Encyclopedia of the Great Plains

David J. Wishart, Editor


Photograph of James Beckwourth

Born a slave to his mulatto mother, Miss Kill, and plantation owner Sir Jennings Beckwith on April 26, 1798, in Fredericksburg, Virginia, James Pierson Beckwourth became a famous African American mountain man. In 1810 the Beckwiths moved to St. Louis, where Beckwourth received his freedom. He joined Gen. William H. Ashley's fur-trapping expedition to the Rocky Mountains in 1824, working as a horse buyer, blacksmith, and trapper. Beckwourth fought against the Blackfeet in 1827–28, before being adopted into Crow chief Big Bowl's band. He married several Crow women while working as a trader for Kenneth McKenzie and the American Fur Company in the 1830s.

Beckwourth served under the command of Gen. Zachary Taylor in the Second Seminole War in Florida in 1836–37, worked as a trader for Andrew Sublette and Louis Vasquez along the Santa Fe Trail at Bent's Fort and Taos, and married a Spanish woman. In 1842 he built a trading post on the Arkansas River and founded the settlement of Pueblo, Colorado. He raided horses from Mexican ranchos, participated in the California insurrection in 1845–46, joined the gold rush in 1848, and opened a trail, later known as Beckwourth Pass, through the Sierras.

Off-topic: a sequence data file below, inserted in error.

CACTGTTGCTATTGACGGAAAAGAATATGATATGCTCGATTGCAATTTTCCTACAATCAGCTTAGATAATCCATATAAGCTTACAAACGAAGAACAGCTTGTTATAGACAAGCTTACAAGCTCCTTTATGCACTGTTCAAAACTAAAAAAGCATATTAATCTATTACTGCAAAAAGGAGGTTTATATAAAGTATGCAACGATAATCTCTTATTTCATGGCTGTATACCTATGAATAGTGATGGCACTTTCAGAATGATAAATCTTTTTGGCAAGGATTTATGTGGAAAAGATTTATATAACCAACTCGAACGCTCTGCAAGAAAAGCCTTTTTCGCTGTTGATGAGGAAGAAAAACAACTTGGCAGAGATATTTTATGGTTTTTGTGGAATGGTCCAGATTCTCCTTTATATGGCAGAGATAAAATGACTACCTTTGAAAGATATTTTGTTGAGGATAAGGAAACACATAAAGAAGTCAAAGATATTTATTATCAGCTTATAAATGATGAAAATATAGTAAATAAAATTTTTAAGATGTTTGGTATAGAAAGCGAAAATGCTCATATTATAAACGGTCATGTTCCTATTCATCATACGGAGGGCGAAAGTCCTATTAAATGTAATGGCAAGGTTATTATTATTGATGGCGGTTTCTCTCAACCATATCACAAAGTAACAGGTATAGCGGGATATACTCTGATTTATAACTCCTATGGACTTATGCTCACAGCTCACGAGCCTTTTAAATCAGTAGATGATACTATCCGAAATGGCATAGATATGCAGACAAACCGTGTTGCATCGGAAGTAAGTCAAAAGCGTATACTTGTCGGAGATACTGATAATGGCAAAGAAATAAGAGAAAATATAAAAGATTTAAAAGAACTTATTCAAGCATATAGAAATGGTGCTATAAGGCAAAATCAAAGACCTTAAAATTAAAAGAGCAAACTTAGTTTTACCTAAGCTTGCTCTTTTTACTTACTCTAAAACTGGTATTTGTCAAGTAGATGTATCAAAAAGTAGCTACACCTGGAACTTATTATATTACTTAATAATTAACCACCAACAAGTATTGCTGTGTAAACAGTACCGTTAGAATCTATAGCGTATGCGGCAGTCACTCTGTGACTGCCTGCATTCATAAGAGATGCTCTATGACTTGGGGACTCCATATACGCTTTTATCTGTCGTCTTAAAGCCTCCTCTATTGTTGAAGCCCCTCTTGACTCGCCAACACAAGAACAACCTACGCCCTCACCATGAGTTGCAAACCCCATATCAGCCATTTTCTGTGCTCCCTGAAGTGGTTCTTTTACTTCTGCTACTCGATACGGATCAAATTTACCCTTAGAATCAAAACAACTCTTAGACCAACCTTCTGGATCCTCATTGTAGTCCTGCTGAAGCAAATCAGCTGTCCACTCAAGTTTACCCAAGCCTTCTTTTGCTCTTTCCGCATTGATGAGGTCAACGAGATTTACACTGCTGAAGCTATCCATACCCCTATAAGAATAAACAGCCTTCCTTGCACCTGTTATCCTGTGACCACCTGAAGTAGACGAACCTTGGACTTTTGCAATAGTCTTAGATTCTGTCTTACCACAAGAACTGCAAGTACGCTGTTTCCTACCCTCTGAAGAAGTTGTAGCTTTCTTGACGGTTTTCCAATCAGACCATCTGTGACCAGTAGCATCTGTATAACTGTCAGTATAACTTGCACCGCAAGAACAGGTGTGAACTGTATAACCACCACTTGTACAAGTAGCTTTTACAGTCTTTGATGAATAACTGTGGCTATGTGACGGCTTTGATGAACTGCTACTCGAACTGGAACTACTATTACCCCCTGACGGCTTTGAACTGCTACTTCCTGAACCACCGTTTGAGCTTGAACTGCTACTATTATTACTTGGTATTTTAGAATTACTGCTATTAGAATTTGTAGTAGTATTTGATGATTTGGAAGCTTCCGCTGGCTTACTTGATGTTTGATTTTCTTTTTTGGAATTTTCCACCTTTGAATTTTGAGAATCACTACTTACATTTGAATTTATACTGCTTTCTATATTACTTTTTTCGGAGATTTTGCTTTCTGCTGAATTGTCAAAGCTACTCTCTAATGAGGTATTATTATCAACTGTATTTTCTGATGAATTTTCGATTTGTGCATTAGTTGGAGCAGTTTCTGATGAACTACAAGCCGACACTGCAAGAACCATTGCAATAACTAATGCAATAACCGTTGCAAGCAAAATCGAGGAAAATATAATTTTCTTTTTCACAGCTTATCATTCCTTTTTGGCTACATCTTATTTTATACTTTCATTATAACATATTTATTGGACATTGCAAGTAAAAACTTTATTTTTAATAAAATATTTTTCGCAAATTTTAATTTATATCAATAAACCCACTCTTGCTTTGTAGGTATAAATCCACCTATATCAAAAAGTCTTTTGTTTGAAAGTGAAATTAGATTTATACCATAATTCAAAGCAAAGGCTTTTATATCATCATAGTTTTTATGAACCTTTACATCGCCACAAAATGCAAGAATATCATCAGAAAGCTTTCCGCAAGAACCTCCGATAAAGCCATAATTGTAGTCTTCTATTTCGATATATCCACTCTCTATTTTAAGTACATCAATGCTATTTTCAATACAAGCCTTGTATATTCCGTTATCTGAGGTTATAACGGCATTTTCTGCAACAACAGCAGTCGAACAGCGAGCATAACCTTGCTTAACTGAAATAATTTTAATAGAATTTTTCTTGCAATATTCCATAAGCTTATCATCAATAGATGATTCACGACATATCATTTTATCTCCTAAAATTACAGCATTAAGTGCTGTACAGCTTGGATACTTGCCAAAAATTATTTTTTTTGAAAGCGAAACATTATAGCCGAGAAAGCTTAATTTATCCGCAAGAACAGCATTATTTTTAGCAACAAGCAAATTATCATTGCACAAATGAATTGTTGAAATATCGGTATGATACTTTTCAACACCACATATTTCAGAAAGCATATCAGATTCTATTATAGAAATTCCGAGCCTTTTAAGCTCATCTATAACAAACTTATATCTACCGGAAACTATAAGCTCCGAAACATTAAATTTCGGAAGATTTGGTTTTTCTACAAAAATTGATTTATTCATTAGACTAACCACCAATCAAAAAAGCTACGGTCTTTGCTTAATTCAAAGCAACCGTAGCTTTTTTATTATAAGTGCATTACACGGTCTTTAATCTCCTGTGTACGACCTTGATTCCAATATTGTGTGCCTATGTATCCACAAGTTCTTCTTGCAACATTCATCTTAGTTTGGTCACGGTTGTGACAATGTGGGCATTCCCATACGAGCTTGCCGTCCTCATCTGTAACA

His 1854 account of his life earned him a reputation as a liar because he exaggerated his role in many events. He later supplied miners in the Pikes Peak gold rush and guided the army in the Sand Creek Massacre. After serving as scout at Fort Laramie, Beckwourth returned to live among the Crows, where he died in 1866.

Jay H. Buckley

Brigham Young University

Beckwourth, James P. The Life and Adventures of James P. Beckwourth, Mountaineer, Scout, and Pioneer, and Chief of the Crow Nation of Indians, as Told to Thomas D. Bonner, edited by Delmont R. Oswald. Lincoln: University of Nebraska Press, 1972.

Oswald, Delmont R. "James P. Beckwourth." In The Mountain Men and the Fur Trade of the Far West, edited by Le Roy R. Hafen, vol. 6: 37–60. Glendale CA: Arthur H. Clark, 1968.

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